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Is draw-up epinephrine the new norm for EMTs, EMRs?

Let us know what your EMS agency is doing to combat the EpiPen price hike


The King County EMS epinephrine injection kit.

Photo by Greg Friese

By EMS1 Staff

A steep increase in the price of EpiPens has EMS agencies around the country searching for less expensive alternatives to treat anaphylaxis, a life-threatening allergic reaction.

States such as Illinois, Ohio, New York and South Carolina have begun phasing out EpiPens and are now allowing EMTs and emergency medical responders to give epi by drawing up the medication from an ampoule or vial.

We were curious to see which other states allow EMTs and EMRs to administer an alternative form of epinephrine. Our Facebook fans did not disappoint. Here are a handful of states that allow and do not allow EMTs and EMRs to draw up epi.

And if you haven’t already, let us know what your EMS agency is doing to combat the EpiPen price hike.

  • “California just allowed ‘off duty’ EMTs to carry and administer first aid EPI (auto injector pens); i.e. Not while on duty. Ironically, the price increase took effect right after this law. Still many CA jurisdictions only allow you to ‘assist’ with a patient’s EpiPen prescription. Some counties, such as El Dorado with remote wilderness areas, have a determination based on time to an ALS intercept. BLS providers typically don’t have the amp on hand. Then you are faced with the same training errors medics make with 1:1000 vs 1:10,000 Epi ampules.” Daniele Antonio
  • “Wisconsin EMT and above has had this skill granted for a number of years now. This spring it was granted to EMR level. Nothing new at all here. The price issue was something that came up in EMS services a long time ago. $150 vs. about $10 or less.” Scott Ziegler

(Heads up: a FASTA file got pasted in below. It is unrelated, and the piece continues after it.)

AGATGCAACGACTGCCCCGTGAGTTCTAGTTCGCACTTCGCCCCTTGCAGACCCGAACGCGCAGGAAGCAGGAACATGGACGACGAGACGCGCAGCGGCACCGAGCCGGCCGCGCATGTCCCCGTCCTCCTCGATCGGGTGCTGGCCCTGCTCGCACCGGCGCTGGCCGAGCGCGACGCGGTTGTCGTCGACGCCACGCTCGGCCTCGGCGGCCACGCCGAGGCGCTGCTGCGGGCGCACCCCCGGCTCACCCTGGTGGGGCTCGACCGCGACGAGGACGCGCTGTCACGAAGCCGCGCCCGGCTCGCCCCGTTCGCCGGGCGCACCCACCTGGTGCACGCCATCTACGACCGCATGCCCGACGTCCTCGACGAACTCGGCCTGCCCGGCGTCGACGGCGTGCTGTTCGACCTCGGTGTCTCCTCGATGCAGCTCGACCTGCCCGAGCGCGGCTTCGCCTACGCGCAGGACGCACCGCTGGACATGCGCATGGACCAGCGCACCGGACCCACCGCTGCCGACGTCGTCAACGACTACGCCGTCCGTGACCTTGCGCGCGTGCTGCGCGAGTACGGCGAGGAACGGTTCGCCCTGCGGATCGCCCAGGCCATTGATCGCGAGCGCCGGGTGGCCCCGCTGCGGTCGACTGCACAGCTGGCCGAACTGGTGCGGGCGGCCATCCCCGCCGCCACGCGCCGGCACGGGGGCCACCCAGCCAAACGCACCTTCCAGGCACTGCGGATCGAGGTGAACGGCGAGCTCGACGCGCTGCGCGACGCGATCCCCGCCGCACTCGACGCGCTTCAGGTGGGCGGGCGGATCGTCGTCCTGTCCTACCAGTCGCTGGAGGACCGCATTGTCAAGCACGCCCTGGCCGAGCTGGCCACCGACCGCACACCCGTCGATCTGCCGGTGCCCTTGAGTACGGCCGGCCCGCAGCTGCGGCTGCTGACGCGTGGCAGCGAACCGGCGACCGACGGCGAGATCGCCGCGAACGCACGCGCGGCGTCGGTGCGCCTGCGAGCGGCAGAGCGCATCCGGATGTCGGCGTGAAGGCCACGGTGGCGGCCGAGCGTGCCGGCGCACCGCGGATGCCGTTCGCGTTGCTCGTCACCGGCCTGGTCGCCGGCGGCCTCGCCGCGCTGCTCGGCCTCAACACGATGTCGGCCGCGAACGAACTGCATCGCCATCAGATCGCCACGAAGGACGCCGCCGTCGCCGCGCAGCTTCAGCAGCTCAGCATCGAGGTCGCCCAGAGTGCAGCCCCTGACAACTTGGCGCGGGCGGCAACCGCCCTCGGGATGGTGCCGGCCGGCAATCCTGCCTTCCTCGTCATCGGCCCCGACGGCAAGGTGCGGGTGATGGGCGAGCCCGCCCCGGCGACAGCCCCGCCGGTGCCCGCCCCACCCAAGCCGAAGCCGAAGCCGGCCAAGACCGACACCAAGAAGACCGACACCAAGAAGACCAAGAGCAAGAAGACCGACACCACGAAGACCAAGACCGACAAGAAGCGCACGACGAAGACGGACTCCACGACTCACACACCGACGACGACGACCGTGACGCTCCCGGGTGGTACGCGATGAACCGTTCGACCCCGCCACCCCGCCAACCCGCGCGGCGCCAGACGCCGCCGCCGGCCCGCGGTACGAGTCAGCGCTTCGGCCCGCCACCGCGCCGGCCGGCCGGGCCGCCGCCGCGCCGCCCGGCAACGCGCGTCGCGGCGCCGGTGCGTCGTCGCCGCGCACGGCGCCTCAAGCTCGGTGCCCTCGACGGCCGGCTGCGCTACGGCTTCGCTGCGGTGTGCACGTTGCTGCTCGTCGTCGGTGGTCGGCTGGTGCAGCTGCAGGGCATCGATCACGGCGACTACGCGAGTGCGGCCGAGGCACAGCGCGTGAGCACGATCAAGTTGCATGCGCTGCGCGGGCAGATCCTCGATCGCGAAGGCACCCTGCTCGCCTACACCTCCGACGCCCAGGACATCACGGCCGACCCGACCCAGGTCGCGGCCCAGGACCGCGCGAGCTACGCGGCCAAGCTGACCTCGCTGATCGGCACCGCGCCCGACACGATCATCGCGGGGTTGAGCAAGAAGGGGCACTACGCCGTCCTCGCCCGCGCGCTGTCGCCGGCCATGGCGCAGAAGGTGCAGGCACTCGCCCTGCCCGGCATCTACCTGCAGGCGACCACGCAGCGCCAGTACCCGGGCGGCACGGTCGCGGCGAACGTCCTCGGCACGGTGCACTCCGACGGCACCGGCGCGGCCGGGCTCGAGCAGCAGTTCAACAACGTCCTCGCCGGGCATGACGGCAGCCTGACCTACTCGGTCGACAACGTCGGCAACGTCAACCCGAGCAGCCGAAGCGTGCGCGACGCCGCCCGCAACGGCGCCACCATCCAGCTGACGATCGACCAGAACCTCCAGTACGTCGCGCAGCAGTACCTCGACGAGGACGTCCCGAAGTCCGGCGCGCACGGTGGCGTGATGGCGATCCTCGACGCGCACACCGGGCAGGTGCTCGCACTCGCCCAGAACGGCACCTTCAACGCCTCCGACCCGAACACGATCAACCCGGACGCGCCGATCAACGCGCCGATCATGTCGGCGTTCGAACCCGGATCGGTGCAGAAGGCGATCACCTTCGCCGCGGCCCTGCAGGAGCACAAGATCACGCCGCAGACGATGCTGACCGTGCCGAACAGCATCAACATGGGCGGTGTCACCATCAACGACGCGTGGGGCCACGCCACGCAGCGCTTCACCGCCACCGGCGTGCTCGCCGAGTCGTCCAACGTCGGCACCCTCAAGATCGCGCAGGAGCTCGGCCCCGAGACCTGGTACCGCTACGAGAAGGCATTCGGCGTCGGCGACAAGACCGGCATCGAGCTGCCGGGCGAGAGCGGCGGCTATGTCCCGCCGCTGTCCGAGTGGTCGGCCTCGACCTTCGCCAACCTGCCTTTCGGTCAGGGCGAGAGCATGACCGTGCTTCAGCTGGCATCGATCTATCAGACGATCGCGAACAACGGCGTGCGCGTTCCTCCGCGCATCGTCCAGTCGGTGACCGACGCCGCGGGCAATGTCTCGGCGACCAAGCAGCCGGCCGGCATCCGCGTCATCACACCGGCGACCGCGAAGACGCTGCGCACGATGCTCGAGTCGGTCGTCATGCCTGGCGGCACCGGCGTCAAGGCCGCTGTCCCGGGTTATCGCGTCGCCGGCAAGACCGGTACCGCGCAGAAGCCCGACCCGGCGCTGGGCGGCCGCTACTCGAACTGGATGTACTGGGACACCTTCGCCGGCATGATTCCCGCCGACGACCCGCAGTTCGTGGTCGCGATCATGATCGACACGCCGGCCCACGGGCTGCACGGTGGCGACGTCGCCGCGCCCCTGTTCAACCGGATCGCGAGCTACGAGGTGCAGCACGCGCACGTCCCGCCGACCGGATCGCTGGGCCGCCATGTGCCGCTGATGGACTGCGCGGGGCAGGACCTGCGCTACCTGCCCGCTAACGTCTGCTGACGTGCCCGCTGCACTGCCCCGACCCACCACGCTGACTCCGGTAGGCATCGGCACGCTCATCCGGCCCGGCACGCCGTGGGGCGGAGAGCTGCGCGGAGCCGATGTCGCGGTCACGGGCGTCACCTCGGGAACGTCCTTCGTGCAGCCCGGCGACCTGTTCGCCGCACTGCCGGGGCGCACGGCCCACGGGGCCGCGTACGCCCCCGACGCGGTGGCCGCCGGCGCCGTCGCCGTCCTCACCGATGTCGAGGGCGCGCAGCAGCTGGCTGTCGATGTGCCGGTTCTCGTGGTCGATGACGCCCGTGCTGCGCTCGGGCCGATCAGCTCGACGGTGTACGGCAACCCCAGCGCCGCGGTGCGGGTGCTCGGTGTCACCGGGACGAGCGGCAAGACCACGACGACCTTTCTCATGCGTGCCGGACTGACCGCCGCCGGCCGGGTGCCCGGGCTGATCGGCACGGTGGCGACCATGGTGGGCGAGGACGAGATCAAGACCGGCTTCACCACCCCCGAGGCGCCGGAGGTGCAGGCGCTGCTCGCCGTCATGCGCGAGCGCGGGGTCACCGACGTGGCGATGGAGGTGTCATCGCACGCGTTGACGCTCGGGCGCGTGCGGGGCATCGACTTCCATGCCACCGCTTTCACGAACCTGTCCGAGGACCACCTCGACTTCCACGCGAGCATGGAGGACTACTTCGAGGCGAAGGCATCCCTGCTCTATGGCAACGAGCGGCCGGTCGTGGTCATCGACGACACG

• “We are an ALS state so all 911 trucks use amps and draw up epi. It a moot issue here. EMRs are usually volunteer fire and cannot draw up epi and can only assist the patient with their own personal pen.” Cameron Hickey
  • “Not in Nebraska yet. We have some of the most advanced hospitals in the world but state senators really limit our EMS system.” Jeremy Theilen
  • “All draw in Ontario. Trucks keep at least 5mg onboard in 5 x 1mL amps (at least this service). Our protocols still have pens in them, but as far as I know no one stocks them anymore.” — Matthieu St-Jean
  • “Yes, upstate New York does allow Basic EMTs to draw it up and give it. We have been doing that for almost a year now. It’s much better and so much cheaper as well.” Steve Weygand
  • “In Pennsylvania, we cannot have a glucometer on our BLS truck so I do not imagine they would let us draw from a vial.” Joseph Griffin
  • “In Oregon, basics can administer epi via vial and administer Albuterol via neb.” Justin Reisner
  • “Colorado protocol states EMTs can draw up Epi. EMRs cannot draw up epi and must be given direction by an EMT or above to administer an EpiPen.” Chris Mallery
  • “It’s standard practice in the UK. I’m not aware of any of the ambulance services here that carry EpiPens.” Neal Parkes
  • “Basics are only allowed to assist with EpiPens in Indiana and with online medical direction.” Chuck Sebring
  • “Yes, New York. A trial program called ‘check and inject’ for EMT level.” Brandon McCaughey
  • “Idaho, yes with an optional module for EMTs and advanced EMTs! We only carry vials now on our intermediate life support agency.” Zach Peterson
  • “It’s been in the EMT protocol for a while in Kentucky. I don’t think EMRs have it yet though.” Robert Osborne
  • “Iowa does not allow basic EMTs to draw up epinephrine from a vial, but I sure wish they would pass the measure that would let them. We are a volunteer service that counts on donations from the community and we spend too much on EpiPens when that money could go for other things like putting someone through an EMT class.” Jayne Harman Hintz
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